Immediately after the above clean chit, RBI  had to issue statement that RBI has not given clean chit though  Chakbrabarty had issued such a statement.   The DG RBI had to cut a sorry figure when later on these banks were penalised by RBI.   Such hurried clean chit by a person with such vast experience exposed his immaturity,  and love for the private sector banks and bias against PS Banks.   (See links below : (i) Cobrapost sting: No clean chit to banks, says RBI ;  (ii)  Cobrapost expose: RBI penalises Axis, HDFC, ICICI banks.

The reasons for his resignation are still not known and speculations are rife.   

The first speculation for his sudden resignation is his differences with present (and also with previous incumbent) RBI Governor on policy matters.   However, Dr Chakrabarty himself has denied any such differences.   Another theory going around is that this is the indirect fall out of the episode of United Bank of India where the CMD, Ms Archana Bhargava had to suddenly take VRS.   It is a known fact that Mr Chakrabarty was close to her and had certainly played a role in helping her rise to top post.  Another theory going around is about the impact of the likely change in Central Government in about 2 months time.   Newspapers have also reported that he wants to be relieved by 25th April, 2014 on personal grounds.  Another news item reports that he is likely to take up an overseas assignment.   Joining the dots, people are concluding that he wishes to be out of picture by the time new Government takes over.   I am sure the truth will be soon out as Chakrabarty is the type of person who will speak his mind if he is suitably provoked by an interviewer !  


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With the exit of Dr Chakrabarty,  the above controversies will be laid to rest.   However,  people will keep on discussions about his contribution to Indian banking sector inspite of his  academic knowledge and vast experience in the the banking sector.     Is it sufficient to remain in limelight and in headlines by raising controversies?   What reforms were brought by him in RBI and banking sector during this long tenure of 5 years at the central bank.     What was his contribution as CMD of two PS Banks  - whether  the foundation of those bankers were strengthened or building was raised too fast on the fast deteriorating foundations.     These will always remain as controversial as the man himself.    Thus, I am forced to conclude that his tenure was lack luster and he failed to bring new energy to RBI or its policies inspite of his high academic qualifications and vast experience of working in the largest banks in India.  Banking sector has gone from bad to worse position in last 5 years with rising NPA and all around pessimism among the bankers.   He has to share equally the blame for this mess in banking sector as he was the DG who had the best knowledge about practical banking and its ills.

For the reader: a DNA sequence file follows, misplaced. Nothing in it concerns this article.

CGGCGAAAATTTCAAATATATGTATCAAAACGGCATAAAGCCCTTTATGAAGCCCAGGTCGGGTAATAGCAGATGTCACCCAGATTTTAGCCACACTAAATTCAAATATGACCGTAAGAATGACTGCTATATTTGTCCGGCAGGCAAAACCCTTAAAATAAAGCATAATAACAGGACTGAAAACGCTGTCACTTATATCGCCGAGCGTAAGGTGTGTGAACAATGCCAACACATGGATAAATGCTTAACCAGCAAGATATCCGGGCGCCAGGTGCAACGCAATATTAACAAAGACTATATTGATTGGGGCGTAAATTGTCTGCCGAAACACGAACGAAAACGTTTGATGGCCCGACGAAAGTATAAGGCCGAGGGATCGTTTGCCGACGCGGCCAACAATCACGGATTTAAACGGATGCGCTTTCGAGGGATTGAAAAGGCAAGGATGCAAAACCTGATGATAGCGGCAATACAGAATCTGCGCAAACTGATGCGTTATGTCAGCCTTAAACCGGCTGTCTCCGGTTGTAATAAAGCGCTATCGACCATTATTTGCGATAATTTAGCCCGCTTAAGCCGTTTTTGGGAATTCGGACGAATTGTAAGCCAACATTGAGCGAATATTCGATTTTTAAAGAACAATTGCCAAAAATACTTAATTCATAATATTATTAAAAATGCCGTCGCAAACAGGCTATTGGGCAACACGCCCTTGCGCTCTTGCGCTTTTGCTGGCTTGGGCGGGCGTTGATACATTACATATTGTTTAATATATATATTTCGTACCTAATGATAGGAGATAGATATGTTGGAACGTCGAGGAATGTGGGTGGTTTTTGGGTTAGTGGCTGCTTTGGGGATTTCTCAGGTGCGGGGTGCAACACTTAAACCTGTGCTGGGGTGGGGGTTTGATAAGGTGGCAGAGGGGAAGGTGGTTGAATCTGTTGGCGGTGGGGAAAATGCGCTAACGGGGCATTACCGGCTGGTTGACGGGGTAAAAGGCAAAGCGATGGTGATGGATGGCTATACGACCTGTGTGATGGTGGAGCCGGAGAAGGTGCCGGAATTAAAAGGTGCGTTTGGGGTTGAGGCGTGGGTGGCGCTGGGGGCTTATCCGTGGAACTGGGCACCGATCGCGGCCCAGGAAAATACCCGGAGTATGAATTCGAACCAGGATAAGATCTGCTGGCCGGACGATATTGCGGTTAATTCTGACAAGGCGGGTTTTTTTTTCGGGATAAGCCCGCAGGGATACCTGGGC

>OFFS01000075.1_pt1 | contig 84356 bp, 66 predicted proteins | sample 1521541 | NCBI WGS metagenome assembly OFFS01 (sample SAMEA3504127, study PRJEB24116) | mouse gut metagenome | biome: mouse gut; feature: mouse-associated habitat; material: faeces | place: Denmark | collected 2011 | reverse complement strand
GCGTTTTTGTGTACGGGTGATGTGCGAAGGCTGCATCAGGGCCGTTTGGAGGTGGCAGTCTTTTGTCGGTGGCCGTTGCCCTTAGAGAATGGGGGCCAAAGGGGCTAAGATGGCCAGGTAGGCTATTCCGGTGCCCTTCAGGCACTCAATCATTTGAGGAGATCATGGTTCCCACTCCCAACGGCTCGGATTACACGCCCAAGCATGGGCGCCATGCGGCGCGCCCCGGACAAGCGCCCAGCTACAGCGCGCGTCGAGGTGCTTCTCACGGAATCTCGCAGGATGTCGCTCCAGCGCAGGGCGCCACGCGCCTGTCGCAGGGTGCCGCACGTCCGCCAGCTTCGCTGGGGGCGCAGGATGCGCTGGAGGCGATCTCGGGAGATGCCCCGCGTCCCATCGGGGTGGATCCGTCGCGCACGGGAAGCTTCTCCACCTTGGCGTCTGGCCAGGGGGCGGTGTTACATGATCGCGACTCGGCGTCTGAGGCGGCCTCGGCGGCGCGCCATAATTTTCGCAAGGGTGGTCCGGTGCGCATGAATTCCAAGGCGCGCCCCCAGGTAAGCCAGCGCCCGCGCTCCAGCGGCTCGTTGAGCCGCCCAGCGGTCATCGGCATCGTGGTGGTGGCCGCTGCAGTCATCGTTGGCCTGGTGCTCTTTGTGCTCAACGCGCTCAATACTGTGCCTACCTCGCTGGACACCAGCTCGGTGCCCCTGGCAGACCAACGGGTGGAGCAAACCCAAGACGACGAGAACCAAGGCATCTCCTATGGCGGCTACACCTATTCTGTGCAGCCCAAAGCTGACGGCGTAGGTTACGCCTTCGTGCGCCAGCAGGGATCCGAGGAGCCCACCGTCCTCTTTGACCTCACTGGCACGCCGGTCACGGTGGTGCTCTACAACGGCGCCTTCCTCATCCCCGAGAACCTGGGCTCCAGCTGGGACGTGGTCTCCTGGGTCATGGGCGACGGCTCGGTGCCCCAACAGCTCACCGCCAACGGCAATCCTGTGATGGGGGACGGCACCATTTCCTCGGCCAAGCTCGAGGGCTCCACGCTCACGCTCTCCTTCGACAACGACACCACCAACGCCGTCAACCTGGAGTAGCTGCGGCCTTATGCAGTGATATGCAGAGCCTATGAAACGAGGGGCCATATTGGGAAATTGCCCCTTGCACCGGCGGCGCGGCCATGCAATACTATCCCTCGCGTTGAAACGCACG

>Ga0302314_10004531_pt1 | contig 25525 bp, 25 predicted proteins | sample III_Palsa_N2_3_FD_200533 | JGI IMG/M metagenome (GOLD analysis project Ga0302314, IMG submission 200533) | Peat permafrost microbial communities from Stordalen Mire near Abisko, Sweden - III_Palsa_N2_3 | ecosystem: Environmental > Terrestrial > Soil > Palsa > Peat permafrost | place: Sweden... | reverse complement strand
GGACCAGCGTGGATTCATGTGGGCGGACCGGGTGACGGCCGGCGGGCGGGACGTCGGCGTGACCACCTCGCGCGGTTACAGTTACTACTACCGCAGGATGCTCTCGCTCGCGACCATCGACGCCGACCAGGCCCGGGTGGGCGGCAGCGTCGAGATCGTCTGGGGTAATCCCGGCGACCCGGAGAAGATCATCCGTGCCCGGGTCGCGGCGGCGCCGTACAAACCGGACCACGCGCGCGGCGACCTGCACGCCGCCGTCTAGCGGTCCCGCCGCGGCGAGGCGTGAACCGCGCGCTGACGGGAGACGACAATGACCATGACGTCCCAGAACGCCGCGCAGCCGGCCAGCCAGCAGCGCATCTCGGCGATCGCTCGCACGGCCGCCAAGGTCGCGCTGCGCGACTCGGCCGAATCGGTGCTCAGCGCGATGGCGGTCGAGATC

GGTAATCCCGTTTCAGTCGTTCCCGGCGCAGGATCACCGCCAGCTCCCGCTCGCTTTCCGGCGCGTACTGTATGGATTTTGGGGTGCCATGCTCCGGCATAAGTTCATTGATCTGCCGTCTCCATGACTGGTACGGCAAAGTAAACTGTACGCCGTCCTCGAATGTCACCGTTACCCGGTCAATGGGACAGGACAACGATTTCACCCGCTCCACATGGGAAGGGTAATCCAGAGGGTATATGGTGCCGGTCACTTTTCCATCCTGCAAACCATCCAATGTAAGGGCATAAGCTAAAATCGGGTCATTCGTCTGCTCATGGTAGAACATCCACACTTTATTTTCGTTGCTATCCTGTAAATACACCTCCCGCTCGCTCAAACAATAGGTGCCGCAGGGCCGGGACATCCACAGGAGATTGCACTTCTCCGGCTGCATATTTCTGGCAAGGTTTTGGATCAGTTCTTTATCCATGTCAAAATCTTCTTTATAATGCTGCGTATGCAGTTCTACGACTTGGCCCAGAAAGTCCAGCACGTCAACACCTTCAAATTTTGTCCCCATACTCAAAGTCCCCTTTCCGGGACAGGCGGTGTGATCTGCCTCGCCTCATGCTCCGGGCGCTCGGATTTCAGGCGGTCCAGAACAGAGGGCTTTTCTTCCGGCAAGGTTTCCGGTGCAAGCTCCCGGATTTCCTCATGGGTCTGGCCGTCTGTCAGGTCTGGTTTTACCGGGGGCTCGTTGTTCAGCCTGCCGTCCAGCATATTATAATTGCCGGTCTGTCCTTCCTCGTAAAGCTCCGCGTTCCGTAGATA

Although I took VRS at a much junior level as compared to CMDs,  yet as a keen observer of the things around and my personal experience in the banking, I am of the view that next RBI Deputy Governor (to be selected from the banking sector)  must have certain qualities and enjoy the confidence of RBI Governor for his abilities.  The qualities he requires are strong academic background, a vision for the nation and Indian economy, practical knowledge about banking.    

During last 10 days  newspapers have floated various names, some of them are from the same block to which Dr Chakrabarty belonged.    The name appearing in newspapers are chiefs of:  (a) Punjab National Bank (KR Kamath),  (b)  Bank of Baroda (SS Mundra),  (c) Bank of India (Vijayalakshmi Iyer),  (d) Canara Bank (RK Dubey) (e) Arun Kaul of UCO bank and  (f) Indian Overseas Bank (M Narendra).   As each one of them lobbied for self, newspapers headlines have given different names for the likely new DG.    Some of these names are pathetic as any banker who had worked with them will tell you.   Some of them are poor in field experience whereas others do not have vision and have reached the top through luck and / or their connections in the right place.   If one such person is picked up, it will be again a waste for RBI.   Now it is a well know fact that  RBI had favoured relaxation in the eligibility criteria to include private sector bankers as well, but  government was not open to the idea and thus now the race has been restricted to the same coterie who have become CMDs by lobbying at the right places.

The latest news which is in making rounds in the banking circle  (on 2nd March, 2014) is that Chairman and MD of Bank of Baroda, SS Mundra, is likely to be named as one of RBI's deputy governors in place of KC Chakrabarty  (Earlier names floating strongly were KR Kamath, RK Dubey etc.)      The panel, had interviewed the candidates last week and is reported to have  recommended Mundra's name to finance minister P Chidambaram.    Let our readers comment here whom they would prefer as the next DG of RBI from banking sector based on the parameters of Honesty (no corruption); Good Academic Qualification;  Depth in banking (specially topics of FEX, Risk Management, Financial Inclusion, Effects of Policy and Policy Rates )  and above all a Vision for banking industry which will be beneficial to the Nation and Growth of Economy.